I originally planned to go from Bharmour to Manali to Leh to meet the Ghosh’s, who are arriving in Leh on June 27. But, Manali and Leh have been having heavy snowfall (2.5 feet!! In one night!) and I am not appropriately dressed for this…and the Manali-Leh road is closed…
So I decided to go to Kashmir. What do people imagine when they hear the word Kashmir? Majorly contrasting things…some may think of kashmiri shawls and scarves, some may think of Hindu Kush marijuana, others may think of the political violence that has shattered the region for 21 years…
Well, it’s all that and more.
My journey from Bharmour was utterly flawless. I had no idea how connections would go, I just knew I was headed in the direction of Kashmir. I arrived in Chamba and there was a bus 20 minutes later to Pathankot, a major transport hub in Punjab. I arrived in Pathankot at 8.50pm, suspecting I might need to spend the night there, but a Sikh guard came over and immediately offered to help me, directing me to the bus on the other side that would leave in 10 minutes for Jammu. Wow! Oh wait – Jammu – do I want to arrive there at…midnight? Alone? Hmm...oh well.
So I jump on the bus, I’m almost the only woman on the bus, men shuffle around yelling at each other instructing me to sit…a man named Raj is next to me, speaks good English, is from Delhi, and is very friendly. I discover that this bus, after stopping in Jammu, will continue to Katra. This is the site of the Vaishno Devi pilgrimage. Indian tourists come to the state of Jammu and Kashmir for 2 major pilgrimage reasons…Vaishno Devi, and Amarnath Cave. The boys on the bus get all worked up and tell me it’s some sort of divine sign (umm I doubt this ; ) that I have ended up on this bus and say I MUST go to Katra with them, they’ll take care of me and I should do the pilgrimage to Vaishno Devi before continuing to Kashmir. A once in a lifetime opportunity etc etc. So we arrive, 1.30am, my body is shattered, and we wander around the streets of Katra until we find a place to stay.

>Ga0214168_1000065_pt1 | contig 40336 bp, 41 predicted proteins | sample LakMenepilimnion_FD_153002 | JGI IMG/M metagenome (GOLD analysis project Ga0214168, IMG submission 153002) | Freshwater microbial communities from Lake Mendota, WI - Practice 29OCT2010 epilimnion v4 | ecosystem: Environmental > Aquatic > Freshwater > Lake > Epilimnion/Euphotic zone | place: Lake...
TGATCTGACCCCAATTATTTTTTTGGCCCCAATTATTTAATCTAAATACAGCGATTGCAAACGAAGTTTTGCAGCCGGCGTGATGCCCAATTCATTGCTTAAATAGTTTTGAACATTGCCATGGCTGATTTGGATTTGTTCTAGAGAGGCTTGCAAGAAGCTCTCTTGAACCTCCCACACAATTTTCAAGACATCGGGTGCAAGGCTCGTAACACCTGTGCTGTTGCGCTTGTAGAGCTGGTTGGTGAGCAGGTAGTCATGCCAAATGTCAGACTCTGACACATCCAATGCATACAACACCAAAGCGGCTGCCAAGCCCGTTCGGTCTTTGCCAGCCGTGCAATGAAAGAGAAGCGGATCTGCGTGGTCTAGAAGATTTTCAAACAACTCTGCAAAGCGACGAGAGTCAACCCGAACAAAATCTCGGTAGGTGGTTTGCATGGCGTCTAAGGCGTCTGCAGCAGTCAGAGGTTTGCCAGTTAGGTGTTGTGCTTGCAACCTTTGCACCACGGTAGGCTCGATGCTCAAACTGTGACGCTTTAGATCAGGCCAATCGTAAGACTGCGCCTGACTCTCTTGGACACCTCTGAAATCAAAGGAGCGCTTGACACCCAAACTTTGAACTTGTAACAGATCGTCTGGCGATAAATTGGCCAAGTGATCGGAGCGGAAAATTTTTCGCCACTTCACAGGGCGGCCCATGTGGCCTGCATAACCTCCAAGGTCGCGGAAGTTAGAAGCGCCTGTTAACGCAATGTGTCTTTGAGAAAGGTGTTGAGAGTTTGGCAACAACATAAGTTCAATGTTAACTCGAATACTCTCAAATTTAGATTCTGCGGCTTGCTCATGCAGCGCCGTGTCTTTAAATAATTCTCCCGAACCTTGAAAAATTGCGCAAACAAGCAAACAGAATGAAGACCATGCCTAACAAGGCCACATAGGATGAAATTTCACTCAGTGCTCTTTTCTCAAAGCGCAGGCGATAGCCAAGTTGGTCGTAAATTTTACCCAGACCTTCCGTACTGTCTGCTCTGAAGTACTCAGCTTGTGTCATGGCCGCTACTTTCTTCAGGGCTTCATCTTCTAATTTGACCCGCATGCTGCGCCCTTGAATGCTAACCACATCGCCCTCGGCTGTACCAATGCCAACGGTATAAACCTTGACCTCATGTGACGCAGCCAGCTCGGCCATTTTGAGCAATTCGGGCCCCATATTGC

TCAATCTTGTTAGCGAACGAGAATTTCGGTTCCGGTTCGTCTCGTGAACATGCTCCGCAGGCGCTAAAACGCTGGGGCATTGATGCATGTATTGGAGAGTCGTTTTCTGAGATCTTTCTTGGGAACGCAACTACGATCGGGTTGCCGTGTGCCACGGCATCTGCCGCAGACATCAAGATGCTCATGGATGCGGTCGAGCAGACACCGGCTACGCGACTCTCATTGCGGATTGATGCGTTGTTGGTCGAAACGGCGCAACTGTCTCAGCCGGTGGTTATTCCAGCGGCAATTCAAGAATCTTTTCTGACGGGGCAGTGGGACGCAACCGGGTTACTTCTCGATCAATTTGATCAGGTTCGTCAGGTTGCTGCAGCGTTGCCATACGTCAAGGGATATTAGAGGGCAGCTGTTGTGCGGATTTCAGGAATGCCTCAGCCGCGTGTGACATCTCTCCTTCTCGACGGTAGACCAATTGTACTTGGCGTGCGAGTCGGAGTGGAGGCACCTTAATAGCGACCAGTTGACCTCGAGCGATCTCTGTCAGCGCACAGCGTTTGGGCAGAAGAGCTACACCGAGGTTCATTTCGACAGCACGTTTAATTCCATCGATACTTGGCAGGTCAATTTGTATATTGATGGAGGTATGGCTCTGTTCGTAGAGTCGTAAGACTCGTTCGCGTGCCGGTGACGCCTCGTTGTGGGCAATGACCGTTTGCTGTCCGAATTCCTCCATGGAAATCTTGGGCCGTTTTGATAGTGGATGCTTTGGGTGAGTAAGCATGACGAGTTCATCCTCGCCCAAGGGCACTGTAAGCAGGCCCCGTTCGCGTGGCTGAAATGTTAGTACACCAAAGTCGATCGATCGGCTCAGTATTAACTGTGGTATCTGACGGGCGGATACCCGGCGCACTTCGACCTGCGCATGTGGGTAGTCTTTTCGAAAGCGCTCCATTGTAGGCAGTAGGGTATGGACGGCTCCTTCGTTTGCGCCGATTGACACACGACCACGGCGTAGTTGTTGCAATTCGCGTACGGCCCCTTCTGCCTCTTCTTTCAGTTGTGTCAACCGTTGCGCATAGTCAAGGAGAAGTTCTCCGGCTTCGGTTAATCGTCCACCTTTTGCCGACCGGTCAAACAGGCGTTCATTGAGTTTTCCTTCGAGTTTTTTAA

Vaishno Devi is a 14km walk each way, a very well-paved path leading up the mountain where people are chanting Jai Mata Di, and various other mantras associated with the goddesss(es) residing there. It’s true Indian style – lots of kitschy souvenirs on the way, drinks stalls every few hundred meters – this is how Indians holiday. Combine nature, religion, and entertainment. Why not?
The walk was scorching and I was exhausted much more from the heat than from the
physical demands of the hike…but sunset from the top was amazing. And the energy emanating from the temple where we receive Darshan from the goddess…pulsating.
We finally made it back down to the bottom almost at midnight, exhausted, had some dinner, and slept a few hours before I continued on my way up to Kashmir.